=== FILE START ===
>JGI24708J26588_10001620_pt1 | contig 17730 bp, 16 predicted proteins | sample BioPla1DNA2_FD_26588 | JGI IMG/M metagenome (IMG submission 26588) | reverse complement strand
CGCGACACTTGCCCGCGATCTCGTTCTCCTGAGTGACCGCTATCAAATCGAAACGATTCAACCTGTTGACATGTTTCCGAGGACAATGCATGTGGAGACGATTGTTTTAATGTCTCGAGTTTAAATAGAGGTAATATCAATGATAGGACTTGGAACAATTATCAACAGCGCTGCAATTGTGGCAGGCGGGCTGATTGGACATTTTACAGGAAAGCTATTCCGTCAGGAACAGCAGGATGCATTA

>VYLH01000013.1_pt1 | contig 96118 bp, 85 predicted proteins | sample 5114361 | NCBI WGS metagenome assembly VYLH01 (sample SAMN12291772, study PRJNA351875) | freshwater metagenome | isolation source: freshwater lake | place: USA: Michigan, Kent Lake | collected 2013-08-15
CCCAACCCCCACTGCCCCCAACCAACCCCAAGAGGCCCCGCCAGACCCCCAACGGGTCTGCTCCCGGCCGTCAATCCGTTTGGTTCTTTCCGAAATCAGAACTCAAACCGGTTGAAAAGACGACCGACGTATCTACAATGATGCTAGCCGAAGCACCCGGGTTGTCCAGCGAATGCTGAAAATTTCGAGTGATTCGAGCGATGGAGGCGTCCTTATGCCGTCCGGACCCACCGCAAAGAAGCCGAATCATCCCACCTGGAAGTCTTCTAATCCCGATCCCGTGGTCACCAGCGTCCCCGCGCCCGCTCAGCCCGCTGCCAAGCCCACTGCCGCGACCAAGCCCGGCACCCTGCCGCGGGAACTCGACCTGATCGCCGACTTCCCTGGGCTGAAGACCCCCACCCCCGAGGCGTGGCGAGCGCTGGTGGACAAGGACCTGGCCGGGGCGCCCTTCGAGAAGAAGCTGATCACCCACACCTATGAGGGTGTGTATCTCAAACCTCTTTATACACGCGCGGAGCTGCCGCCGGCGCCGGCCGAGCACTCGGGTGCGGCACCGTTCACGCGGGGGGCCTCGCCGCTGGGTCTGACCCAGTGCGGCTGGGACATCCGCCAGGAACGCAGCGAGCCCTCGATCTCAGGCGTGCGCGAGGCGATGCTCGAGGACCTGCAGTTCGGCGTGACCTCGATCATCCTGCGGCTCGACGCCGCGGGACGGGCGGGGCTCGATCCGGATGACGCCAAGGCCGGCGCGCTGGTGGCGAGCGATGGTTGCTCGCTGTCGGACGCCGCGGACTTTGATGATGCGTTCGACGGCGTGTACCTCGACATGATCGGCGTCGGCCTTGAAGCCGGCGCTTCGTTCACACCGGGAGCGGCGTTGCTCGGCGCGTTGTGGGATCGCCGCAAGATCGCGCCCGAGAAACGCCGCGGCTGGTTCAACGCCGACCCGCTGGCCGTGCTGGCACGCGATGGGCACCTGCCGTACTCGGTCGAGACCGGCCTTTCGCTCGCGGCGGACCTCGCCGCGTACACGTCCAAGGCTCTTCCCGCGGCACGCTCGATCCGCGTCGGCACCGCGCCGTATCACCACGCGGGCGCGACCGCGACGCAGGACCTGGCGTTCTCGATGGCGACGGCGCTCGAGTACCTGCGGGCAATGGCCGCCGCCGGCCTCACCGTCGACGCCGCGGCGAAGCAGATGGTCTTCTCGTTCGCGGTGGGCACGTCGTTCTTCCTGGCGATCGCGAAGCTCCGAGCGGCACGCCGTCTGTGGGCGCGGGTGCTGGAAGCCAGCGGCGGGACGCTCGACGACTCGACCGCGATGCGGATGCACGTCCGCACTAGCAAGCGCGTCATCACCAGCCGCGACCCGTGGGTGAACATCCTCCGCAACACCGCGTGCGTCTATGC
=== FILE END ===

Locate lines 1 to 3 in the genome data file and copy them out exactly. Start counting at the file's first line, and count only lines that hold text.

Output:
>JGI24708J26588_10001620_pt1 | contig 17730 bp, 16 predicted proteins | sample BioPla1DNA2_FD_26588 | JGI IMG/M metagenome (IMG submission 26588) | reverse complement strand
CGCGACACTTGCCCGCGATCTCGTTCTCCTGAGTGACCGCTATCAAATCGAAACGATTCAACCTGTTGACATGTTTCCGAGGACAATGCATGTGGAGACGATTGTTTTAATGTCTCGAGTTTAAATAGAGGTAATATCAATGATAGGACTTGGAACAATTATCAACAGCGCTGCAATTGTGGCAGGCGGGCTGATTGGACATTTTACAGGAAAGCTATTCCGTCAGGAACAGCAGGATGCATTA

>VYLH01000013.1_pt1 | contig 96118 bp, 85 predicted proteins | sample 5114361 | NCBI WGS metagenome assembly VYLH01 (sample SAMN12291772, study PRJNA351875) | freshwater metagenome | isolation source: freshwater lake | place: USA: Michigan, Kent Lake | collected 2013-08-15